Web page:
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Cuomo Previews Post-2020 Plans for New York



The trial balloon floated earlier on Wednesday by Gov. Andrew Cuomo to allow fans to attend the first playoff game of the Buffalo Bills this year may or may not sink like a lead weight.

But the outline of the plan by the governor offered a big-picture glimpse at what 2021 could look as the pandemic continues, a vaccine rollout chugs along and policymakers work to keep the economy open.

“Here’s the challenge: You have an economy that is basically shut down,” Cuomo said a news conference. “You are battling the COVID rate daily. The weapon that wins the war is the vaccination. The vaccination will take months.”

Cuomo has pledged (and wagered) a broad shutdown of the economy statewide won’t happen, even as the COVID positive rate has reached more than 5% statewide and hospitalizations are nearing 7,000 patients.

In place of the springtime hammer that was the New York “pause” of earlier this year, the state has instead settled on limited openings for public gathering spaces and schools. Indoor dining has ended in New York City and has been further restricted elsewhere in the state.

Live music concerts have been postponed; major sports teams are playing in empty stadiums. What’s the point, Cuomo wondered on Wednesday, for people to live in a city if they can’t enjoy the in-person amenities?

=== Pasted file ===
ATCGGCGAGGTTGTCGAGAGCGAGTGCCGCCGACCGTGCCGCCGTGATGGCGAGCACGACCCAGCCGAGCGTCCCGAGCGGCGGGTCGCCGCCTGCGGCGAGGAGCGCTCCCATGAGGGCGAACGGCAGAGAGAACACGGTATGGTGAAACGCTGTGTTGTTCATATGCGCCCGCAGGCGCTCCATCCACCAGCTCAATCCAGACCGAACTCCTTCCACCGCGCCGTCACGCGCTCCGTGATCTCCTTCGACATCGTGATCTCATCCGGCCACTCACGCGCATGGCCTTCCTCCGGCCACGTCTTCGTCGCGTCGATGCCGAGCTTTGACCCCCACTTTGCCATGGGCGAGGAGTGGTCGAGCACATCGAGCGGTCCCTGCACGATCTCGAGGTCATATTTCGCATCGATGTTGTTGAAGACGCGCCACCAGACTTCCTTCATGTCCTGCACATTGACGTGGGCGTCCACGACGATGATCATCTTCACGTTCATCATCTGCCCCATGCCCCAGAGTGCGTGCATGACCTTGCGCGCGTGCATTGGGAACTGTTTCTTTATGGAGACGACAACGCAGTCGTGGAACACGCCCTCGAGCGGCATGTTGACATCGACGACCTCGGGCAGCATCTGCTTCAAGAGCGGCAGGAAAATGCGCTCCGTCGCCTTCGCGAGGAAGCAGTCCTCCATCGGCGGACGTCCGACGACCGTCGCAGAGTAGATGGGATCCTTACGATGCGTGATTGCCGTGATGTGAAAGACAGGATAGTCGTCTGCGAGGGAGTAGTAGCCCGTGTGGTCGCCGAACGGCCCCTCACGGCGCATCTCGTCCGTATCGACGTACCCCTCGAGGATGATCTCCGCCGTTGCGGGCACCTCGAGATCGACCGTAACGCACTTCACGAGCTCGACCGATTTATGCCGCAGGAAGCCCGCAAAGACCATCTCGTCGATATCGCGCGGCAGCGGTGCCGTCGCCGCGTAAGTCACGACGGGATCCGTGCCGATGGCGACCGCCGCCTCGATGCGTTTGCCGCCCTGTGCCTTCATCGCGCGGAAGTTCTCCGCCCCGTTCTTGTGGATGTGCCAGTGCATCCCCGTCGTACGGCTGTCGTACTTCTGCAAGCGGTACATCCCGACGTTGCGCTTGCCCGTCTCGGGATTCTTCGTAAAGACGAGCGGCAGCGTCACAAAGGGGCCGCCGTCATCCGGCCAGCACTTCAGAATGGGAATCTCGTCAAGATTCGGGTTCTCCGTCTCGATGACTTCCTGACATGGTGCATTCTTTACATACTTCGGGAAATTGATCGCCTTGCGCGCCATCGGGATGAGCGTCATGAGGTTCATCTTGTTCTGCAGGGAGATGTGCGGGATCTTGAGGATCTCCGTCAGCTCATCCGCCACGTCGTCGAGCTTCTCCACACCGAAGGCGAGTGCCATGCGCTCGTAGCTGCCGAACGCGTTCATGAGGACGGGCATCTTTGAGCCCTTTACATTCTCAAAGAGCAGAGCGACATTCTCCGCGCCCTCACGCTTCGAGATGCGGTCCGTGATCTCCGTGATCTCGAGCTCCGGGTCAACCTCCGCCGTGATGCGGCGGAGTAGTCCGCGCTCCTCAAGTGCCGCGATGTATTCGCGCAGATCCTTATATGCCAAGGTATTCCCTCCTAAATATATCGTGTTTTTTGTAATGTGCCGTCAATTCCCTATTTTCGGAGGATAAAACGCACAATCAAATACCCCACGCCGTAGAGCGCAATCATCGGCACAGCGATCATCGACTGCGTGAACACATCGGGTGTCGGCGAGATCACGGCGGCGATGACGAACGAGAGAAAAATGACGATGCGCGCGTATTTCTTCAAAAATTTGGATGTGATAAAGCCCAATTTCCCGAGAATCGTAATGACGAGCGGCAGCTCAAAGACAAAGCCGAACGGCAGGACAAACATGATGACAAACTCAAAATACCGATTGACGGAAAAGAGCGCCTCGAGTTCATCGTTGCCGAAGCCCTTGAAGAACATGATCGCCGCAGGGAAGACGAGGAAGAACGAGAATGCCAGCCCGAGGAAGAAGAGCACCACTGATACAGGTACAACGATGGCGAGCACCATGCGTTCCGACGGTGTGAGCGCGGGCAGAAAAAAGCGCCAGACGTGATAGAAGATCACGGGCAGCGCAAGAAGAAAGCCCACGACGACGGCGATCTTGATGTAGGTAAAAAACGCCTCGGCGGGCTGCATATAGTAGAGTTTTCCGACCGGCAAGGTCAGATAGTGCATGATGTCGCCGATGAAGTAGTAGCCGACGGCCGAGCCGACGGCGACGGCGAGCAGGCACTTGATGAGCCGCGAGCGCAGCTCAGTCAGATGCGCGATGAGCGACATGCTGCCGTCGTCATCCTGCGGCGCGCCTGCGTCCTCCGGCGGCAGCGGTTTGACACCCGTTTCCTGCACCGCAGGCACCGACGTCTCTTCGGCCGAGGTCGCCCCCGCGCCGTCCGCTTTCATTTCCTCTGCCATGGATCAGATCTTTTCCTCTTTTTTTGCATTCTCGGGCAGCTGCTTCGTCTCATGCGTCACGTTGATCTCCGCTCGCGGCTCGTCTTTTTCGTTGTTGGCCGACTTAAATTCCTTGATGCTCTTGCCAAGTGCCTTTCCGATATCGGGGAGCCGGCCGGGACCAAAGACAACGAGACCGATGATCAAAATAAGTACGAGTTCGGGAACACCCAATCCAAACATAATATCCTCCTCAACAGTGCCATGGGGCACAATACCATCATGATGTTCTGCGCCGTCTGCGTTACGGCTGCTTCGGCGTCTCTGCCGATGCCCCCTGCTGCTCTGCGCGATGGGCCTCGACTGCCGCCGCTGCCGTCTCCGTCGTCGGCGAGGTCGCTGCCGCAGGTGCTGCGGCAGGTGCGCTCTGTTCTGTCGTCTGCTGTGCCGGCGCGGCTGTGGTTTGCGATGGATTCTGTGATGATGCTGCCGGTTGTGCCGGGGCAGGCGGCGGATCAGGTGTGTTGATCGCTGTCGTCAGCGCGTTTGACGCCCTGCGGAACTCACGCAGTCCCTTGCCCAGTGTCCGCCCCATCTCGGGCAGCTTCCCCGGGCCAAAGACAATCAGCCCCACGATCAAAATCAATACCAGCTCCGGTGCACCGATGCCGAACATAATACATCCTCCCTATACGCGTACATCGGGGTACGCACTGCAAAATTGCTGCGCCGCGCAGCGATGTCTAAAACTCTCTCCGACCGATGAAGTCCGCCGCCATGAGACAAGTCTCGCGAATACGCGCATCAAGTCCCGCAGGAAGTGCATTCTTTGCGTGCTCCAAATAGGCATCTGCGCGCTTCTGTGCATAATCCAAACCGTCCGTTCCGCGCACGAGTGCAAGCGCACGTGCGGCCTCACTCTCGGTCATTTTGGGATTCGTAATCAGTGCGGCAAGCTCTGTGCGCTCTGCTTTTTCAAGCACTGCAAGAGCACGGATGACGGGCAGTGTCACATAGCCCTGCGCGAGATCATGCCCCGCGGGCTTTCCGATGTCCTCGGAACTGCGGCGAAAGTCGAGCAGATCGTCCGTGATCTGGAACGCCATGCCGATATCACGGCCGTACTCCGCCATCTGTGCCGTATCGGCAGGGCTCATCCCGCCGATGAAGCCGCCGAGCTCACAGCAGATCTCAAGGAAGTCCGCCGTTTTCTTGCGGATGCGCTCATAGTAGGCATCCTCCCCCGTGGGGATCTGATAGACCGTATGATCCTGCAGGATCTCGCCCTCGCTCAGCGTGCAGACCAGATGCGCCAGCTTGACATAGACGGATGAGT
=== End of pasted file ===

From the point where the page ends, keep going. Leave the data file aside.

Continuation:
“People couldn’t sustain it,” Cuomo said of another closure. “Forget the numbers, psychologically you couldn’t sustain it.”

New York’s economy has clearly suffered this year. Unemployment is above 8%, a recovery from the double-digit rate earlier this year, but still more than double what it was a year ago.

State and local governments are counting on billions of dollars in aid from the federal government to be made whole. Tax increases and spending cuts are likely.

But bringing thawing the freeze of 2020 is going to take something different.

“This next chapter is not about fixing a budget hole in the state budget or the city budget,” Cuomo said. “This next challenge for next year is how does the post-COVID world realign economies and society? What is the last effect of the COVID experience?”

The outline of the Bills plan would require the 6,700 people attending the game to be given a COVID rapid test. They would then watch the game in person wearing masks and portions of Bills Stadium would be restricted. Contact tracing would commence after the game.

That does not exactly a normal night out on the town. But, as cliché as the “new normal” is in 2020, it may be a new version of normal for 2021 while the country waits to hit a critical mass of vaccinations for the general public — estimated to be about 75% to 80% of all adults.

“We cannot go through a year with the economy shut down,” Cuomo said. “We’ve only been at this for 10 months. We could not do another nine months, 12 months. How do you balance that? How do you reopen or keep open the economy safely while you’re waiting to hit full vaccination? It’s never been done before, unchartered water.”

This is going to be outlined in Cuomo’s State of the State address next month, which presumably will be done virtually.